The deficit in the services account improved by $1.4 million over the month, driven by a $1.4 million (20.8%) increase in service receipts whilst service payments rose slightly. The higher service receipts were mainly for telecommunication, government services, and professional & management services. Annually, the services account recorded a $14.5 million deficit compared to the $18.1 million surplus in April 2020.

This reflects the impact of the border lockdown on tourism activities over the past year. Both travel receipts and payments fell over the year by $104.8 million (82.5%) and $30 million (60.3%), respectively.

Capital Account 

The capital account for April 2021 recorded a lower surplus of $0.5 million (42.8%). This resulted from declines in both official and private capital receipts by $0.2 million each. There were no capital payments during the month.

In year-end terms, the capital account recorded a higher surplus of $42.5 million, supported by higher official receipts mainly for the reconstruction projects for houses destroyed by tropical cyclones Gita and Harold. This is also a slight decline in capital account payments, specifically private payments for investment projects abroad.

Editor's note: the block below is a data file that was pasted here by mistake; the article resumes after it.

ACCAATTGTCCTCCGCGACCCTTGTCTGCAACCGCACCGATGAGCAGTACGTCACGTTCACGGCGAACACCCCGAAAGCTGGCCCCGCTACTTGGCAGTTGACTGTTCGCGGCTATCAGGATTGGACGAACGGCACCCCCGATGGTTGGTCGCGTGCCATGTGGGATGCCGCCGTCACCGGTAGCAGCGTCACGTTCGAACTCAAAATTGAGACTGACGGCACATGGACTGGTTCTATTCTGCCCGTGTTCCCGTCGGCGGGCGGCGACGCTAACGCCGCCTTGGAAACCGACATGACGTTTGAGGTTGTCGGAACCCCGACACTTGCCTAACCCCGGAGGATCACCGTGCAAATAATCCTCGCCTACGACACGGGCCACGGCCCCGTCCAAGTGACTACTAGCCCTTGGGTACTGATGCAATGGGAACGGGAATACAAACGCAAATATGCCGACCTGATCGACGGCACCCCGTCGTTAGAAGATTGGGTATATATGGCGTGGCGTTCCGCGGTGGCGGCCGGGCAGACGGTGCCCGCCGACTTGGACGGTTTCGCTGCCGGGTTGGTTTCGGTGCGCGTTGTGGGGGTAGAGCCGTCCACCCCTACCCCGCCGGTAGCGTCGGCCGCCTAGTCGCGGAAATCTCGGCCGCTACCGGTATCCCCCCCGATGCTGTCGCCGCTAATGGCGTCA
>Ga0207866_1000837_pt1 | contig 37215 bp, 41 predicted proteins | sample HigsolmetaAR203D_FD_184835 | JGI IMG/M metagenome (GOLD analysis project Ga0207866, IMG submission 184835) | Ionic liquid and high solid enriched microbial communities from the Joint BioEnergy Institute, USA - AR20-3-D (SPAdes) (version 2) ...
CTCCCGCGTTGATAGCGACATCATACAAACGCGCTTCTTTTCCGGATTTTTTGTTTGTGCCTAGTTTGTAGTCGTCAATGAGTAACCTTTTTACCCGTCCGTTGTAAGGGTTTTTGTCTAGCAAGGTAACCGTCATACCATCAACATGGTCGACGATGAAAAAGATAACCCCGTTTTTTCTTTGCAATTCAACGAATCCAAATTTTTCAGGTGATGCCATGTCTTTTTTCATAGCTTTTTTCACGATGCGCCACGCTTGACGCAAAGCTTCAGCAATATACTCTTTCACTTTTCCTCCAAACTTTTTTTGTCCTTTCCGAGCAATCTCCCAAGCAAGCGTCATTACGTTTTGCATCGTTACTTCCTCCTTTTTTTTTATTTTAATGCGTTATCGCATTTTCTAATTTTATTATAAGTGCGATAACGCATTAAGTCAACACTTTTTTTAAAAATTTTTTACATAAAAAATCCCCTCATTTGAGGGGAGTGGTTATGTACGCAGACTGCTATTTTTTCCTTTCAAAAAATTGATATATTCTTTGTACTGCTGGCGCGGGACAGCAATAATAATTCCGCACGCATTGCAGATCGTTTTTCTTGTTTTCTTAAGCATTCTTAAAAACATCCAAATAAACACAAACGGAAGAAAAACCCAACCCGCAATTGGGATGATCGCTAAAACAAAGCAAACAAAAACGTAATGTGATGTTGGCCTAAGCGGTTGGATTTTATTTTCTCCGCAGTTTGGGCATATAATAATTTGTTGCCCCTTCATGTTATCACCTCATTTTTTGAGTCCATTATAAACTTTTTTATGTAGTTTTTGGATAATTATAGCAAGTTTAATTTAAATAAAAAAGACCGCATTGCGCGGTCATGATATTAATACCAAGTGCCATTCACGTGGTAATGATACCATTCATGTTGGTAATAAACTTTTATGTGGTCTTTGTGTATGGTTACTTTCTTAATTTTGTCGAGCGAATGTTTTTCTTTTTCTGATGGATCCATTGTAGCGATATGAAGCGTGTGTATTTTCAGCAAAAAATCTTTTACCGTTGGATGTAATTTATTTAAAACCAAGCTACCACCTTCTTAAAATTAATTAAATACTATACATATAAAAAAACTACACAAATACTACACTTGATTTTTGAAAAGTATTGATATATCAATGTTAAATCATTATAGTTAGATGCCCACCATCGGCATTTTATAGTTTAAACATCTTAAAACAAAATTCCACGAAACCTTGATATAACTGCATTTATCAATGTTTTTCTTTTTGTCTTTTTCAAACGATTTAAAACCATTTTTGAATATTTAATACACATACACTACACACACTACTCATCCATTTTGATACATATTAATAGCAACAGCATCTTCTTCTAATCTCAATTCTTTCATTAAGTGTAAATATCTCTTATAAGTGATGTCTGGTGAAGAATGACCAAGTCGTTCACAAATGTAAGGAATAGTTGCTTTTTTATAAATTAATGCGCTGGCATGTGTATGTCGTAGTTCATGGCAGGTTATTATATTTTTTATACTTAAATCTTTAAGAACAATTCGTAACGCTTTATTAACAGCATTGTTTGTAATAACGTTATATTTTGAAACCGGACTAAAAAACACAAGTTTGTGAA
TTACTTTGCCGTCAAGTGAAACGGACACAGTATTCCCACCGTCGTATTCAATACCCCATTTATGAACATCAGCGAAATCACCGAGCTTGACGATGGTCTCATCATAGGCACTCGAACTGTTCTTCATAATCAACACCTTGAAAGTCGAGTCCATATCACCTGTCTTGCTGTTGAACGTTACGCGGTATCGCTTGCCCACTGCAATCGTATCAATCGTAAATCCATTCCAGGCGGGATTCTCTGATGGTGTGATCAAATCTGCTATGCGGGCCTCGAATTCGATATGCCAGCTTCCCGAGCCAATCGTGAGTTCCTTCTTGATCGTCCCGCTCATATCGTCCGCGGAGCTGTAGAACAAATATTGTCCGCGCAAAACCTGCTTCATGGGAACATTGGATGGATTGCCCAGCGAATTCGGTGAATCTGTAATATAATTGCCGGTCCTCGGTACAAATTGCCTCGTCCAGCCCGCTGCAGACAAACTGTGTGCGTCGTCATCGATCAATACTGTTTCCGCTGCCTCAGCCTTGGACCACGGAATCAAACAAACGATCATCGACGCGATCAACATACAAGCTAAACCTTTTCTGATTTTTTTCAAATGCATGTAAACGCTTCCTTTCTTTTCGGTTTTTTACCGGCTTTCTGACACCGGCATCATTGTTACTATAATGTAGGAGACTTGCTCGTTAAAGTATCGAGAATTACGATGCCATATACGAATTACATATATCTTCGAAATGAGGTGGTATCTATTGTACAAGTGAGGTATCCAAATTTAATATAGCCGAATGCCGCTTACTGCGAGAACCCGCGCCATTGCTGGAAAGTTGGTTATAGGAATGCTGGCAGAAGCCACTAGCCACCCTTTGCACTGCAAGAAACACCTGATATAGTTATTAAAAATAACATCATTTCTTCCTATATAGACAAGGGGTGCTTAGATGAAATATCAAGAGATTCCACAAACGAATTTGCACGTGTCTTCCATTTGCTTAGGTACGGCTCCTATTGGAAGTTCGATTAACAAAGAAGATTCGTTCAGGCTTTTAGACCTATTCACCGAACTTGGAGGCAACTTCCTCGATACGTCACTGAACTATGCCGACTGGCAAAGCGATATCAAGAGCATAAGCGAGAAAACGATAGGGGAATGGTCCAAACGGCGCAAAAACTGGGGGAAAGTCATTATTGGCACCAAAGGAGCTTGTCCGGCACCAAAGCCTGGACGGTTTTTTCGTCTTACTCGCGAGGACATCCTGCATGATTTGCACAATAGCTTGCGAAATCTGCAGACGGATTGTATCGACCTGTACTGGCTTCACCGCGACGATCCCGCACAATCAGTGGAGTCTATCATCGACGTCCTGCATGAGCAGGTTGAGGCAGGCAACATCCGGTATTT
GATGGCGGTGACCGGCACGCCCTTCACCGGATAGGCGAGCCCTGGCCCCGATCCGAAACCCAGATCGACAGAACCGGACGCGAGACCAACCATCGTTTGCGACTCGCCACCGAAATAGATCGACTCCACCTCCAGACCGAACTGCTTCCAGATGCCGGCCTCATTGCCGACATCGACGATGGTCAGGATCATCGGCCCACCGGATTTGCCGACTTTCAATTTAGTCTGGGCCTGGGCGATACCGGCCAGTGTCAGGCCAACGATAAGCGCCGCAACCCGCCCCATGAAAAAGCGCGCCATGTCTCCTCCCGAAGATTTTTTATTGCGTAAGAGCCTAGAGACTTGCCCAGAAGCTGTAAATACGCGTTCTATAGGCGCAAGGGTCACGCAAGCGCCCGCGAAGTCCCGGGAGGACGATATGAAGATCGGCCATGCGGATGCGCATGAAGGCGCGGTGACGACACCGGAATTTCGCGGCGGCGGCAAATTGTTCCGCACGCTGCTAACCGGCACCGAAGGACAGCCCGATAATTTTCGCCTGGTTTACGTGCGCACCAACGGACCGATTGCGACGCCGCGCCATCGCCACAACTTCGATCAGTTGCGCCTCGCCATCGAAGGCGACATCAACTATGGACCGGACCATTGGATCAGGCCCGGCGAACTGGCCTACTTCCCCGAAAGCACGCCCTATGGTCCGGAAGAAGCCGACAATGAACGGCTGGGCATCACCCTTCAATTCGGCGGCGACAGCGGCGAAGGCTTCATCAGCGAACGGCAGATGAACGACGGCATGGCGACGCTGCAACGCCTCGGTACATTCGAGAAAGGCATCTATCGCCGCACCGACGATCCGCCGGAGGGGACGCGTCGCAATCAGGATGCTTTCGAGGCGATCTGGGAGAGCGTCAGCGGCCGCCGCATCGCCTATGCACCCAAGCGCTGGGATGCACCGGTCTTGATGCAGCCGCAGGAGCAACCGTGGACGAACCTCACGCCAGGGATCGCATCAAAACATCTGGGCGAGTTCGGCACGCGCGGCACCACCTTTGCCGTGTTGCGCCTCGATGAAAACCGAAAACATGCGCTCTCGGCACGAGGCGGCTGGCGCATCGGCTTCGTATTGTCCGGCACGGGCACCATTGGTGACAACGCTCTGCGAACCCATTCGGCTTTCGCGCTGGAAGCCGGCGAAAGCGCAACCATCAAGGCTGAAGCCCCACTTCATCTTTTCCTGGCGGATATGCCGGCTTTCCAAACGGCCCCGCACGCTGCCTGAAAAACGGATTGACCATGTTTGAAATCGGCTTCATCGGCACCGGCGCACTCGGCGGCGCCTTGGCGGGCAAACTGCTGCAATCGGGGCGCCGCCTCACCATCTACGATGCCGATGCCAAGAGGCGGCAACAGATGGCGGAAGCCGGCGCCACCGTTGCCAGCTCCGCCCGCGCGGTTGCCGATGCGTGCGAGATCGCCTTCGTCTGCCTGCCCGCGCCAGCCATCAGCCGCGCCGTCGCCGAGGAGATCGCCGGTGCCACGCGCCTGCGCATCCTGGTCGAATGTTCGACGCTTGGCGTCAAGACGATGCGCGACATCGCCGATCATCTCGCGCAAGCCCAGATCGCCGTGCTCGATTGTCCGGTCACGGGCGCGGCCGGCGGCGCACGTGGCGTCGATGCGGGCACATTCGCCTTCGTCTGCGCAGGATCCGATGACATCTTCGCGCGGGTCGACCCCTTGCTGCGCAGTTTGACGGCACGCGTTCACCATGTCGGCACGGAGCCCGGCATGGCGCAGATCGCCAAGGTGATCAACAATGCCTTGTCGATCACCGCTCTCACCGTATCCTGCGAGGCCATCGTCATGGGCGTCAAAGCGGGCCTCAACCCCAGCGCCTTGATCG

Financial Account

The financial account recorded a higher deficit of $13.6 million in April 2021, driven mostly by large payments for offshore investments.

Over the year to April 2021, the financial account improved to a surplus of $9.7 million compared to the $42.8 million deficit in April 2020. This was mainly attributed to the lower outflow of portfolio investments compared to the previous year.


The NRBT anticipates economic growth to contract in the medium term, given the ongoing COVID-19 pandemic and associated uncertainties. At the same time, global oil and commodity prices have rebounded as economies start to recover from the pandemic. This will continue to hinder domestic economic growth and trading behaviour between Tonga and the rest of the world.

However, the level of foreign reserves is expected to increase in the medium term, supported by expected receipts of budget support from donor partners. Import payments and remittance receipts are expected to increase in the upcoming months in line with domestic activities. Additionally, deferrals and suspension of external debt repayments also support the outlook. Remittances are still holding up and are expected to increase in the near term, supported by more seasonal workers departing to Australia and domestic fundraising activities. The prolonged state of emergency and high uncertainty of the pandemic, along with Tonga's vulnerability to natural disasters and external shocks, are downside risks to the outlook.